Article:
Could virtual currency be a new way to hide assets during a divorce? Some legal observers worry that bitcoins may be the next new way to cheat the system and avoid full disclosure during a divorce or child custody case.
Bitcoins were introduced as a virtual or digital currency in 2009. As of May 2016, one bitcoin is worth approximately $445 U.S. dollars.
Bitcoins are stored entirely online, and encryption techniques are used to regulate the currency anonymously and independent of any physical central bank. The coins are stored in wallets which are set up through third-party websites, and all transactions using bitcoins are conducted in an online marketplace. Individual users in these marketplaces are untraceable.
Because bitcoins are stored entirely online, they are a relatively dangerous type of currency. There is no bank where bitcoins can be withdrawn as cash, and if a person wants to cash in their bitcoins, they must sell them to another person or to a currency exchange. Bitcoins are not insured by the FDIC or any bank, and people whose online wallets are hacked and emptied have no resource for getting that money back. Because everything is online, bitcoins can easily be transferred overseas to countries that will not cooperate with the U.S. government.
In essence, bitcoins are the perfect way to hide money from creditors, the government, or angry ex-spouses.
During a divorce, both spouses are required to submit a financial affidavit which lists all of their assets and debts as well as their income. If a spouse has money stored in bitcoins, they would be an asset that must be disclosed. However, many spouses may not know that their partner has money stored in bitcoins, and even if they do, it can be nearly impossible to track that money down.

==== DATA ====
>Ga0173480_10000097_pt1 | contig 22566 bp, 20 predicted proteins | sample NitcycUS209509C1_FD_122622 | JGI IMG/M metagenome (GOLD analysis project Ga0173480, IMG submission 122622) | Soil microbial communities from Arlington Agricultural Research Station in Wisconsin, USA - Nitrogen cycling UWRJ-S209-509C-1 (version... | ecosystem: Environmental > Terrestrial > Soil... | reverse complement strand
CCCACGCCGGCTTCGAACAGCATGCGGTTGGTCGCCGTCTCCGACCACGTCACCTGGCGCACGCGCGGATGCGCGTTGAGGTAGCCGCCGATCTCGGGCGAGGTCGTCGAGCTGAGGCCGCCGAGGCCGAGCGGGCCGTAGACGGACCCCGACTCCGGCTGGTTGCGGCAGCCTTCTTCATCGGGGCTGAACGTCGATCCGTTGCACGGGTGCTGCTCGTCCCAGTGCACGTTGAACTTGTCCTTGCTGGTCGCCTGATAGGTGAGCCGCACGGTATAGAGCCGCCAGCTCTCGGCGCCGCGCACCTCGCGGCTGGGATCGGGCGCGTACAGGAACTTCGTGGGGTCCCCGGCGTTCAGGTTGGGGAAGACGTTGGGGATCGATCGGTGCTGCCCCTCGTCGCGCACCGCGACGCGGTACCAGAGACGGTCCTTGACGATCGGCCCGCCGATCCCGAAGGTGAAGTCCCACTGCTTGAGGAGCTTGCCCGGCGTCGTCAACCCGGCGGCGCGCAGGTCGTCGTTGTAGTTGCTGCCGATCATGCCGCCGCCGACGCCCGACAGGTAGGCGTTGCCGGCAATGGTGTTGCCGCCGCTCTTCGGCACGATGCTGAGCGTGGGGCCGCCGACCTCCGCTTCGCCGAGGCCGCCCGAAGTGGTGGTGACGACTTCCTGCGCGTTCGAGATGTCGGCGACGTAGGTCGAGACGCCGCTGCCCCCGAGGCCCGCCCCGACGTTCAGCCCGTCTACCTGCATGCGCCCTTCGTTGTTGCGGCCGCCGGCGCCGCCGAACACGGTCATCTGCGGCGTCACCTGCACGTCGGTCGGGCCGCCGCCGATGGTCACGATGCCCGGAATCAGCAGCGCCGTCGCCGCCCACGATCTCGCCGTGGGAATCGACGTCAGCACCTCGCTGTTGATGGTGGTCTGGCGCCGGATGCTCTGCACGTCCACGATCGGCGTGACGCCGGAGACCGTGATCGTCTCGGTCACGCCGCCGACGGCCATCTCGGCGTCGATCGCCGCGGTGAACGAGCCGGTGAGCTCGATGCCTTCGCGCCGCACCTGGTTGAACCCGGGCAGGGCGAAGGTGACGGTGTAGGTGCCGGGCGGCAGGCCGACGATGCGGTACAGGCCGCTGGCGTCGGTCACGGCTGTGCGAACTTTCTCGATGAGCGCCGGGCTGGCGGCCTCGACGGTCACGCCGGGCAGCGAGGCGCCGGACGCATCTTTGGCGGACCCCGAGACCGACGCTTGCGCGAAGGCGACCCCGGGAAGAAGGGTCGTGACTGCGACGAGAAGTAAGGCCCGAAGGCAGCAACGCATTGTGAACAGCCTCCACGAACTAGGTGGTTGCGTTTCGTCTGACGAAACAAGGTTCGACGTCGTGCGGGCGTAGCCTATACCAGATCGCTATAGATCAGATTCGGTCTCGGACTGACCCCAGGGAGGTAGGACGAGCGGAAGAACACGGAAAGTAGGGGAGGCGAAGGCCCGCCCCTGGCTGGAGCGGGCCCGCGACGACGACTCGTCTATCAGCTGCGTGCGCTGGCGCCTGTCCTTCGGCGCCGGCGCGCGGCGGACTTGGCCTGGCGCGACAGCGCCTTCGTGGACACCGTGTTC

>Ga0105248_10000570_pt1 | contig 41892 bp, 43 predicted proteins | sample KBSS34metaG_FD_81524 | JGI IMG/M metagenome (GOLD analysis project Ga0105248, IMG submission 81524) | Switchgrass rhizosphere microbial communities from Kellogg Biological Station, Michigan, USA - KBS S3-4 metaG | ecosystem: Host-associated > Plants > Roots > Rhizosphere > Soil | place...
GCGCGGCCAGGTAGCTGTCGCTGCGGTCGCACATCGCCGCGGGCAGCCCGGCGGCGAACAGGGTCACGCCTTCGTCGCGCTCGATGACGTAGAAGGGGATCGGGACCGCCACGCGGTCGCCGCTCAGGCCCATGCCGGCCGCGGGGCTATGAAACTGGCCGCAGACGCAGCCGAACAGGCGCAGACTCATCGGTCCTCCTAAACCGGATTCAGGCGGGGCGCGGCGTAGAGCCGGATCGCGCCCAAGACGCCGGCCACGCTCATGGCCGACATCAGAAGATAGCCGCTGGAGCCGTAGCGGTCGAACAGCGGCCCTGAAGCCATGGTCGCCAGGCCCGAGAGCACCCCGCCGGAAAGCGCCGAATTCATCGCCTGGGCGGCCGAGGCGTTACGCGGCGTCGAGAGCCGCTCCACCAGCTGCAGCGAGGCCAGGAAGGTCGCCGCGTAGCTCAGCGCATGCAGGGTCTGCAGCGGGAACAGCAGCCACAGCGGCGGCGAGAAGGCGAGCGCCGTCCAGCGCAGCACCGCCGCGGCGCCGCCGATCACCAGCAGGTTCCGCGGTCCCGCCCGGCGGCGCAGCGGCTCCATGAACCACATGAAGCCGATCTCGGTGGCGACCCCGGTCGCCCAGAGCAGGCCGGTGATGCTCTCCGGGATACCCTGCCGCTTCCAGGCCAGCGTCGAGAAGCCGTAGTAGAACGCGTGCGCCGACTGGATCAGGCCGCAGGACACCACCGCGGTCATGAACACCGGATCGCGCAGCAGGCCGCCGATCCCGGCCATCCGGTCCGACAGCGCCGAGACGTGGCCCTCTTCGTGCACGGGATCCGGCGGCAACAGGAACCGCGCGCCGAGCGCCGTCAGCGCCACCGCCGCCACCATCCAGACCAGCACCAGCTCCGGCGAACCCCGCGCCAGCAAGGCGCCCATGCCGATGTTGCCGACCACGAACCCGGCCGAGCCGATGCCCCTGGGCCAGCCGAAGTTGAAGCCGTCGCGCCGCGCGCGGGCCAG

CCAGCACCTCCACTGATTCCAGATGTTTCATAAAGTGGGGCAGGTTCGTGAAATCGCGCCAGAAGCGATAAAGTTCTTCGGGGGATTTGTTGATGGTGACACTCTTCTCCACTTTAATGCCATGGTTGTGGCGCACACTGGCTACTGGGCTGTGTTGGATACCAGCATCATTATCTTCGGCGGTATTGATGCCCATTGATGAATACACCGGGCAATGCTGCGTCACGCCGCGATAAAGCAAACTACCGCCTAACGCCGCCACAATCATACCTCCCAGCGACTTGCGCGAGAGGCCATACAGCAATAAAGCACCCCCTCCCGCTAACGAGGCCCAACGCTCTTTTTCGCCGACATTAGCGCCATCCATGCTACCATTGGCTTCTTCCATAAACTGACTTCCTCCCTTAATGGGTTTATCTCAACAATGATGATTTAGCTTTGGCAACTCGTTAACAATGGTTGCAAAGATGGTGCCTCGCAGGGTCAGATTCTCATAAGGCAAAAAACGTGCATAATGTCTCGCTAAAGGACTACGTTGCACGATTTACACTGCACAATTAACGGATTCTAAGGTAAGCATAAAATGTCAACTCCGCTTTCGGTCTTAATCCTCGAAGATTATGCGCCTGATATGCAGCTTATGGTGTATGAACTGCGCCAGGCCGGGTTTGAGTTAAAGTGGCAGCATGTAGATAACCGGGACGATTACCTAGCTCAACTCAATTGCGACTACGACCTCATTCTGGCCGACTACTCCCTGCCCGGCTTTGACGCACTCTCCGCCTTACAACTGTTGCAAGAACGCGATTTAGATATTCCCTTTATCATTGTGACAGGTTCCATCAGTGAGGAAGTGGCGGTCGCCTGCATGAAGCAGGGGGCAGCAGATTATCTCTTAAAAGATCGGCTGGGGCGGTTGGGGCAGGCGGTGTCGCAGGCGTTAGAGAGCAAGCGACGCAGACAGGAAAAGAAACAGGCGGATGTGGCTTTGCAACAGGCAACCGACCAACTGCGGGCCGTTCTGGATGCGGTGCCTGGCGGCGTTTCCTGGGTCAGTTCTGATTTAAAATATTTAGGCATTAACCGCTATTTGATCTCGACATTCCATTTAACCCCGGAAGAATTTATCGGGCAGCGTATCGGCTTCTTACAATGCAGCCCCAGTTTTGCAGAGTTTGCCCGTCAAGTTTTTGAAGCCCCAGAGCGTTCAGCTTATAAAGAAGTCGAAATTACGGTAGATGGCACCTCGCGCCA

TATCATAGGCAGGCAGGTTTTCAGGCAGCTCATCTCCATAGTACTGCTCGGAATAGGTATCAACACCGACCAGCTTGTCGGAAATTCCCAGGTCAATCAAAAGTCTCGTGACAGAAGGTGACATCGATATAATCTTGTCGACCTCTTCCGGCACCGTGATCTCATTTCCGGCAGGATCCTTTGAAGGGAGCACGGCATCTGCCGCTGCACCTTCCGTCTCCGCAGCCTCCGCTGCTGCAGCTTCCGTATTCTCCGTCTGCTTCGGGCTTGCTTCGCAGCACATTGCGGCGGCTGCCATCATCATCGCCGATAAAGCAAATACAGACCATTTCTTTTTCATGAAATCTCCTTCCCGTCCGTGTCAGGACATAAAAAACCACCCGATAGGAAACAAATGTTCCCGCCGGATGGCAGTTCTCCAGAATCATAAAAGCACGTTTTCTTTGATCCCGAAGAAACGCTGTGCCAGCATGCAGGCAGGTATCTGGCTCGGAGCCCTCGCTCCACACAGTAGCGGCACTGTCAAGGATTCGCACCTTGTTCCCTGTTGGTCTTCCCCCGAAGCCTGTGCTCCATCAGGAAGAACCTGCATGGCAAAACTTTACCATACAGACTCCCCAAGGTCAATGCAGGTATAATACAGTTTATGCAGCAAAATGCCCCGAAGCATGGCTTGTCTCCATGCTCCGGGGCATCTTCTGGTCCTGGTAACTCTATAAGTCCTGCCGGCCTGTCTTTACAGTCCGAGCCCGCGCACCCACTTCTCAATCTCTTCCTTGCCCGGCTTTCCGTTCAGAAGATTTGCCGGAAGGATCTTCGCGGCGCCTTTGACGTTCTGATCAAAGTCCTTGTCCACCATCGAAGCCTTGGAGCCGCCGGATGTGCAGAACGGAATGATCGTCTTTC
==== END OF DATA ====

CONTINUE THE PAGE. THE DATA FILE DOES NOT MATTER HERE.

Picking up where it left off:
Bitcoins must either be purchased or mined. If they are purchased, there will be an initial paper trail. At some point in time, a person must have transferred actual money to an individual in order to purchase the bitcoins. If a spouse can find this transaction, it may be proof of hidden assets.
The problem with locating purchased bitcoins is that early purchasers may have spent very little money. For instance, a man in Oslo, Norway made headlines after purchasing $27 worth of Bitcoins in 2009. He forgot about his purchase until 2013, at which point they were worth over $886,000. In a divorce case, it may be difficult to locate a smaller transaction from several years ago unless the spouse discloses that he or she owns some of that currency.
A person can also “mine” bitcoins. The currency can be created using complex computer processes that validate the online bitcoin transactions. By contributing computer power to the Bitcoin network, people can earn or mine bitcoins.
Mining bitcoins takes a significant amount of computer power and expensive equipment. If a person is successfully mining bitcoins, it is likely that his or her spouse would notice the amount of equipment needed or the extra expenses in the internet bill. In that case, it may be easier to prove that the spouse has access to bitcoins which should have been disclosed as an asset in the divorce case.
It always takes time for the law to catch up with technology and a changing society. While bitcoins may not be a common type of currency, it is important to be aware of the ways that your spouse may be able to hide assets when you are considering filing for divorce.
The attorneys at Pacific Northwest Family Law stay up-to-date on the issues that may affect your family case. To learn more about how we can help you with your divorce, contact our office today by calling 509-572-3700.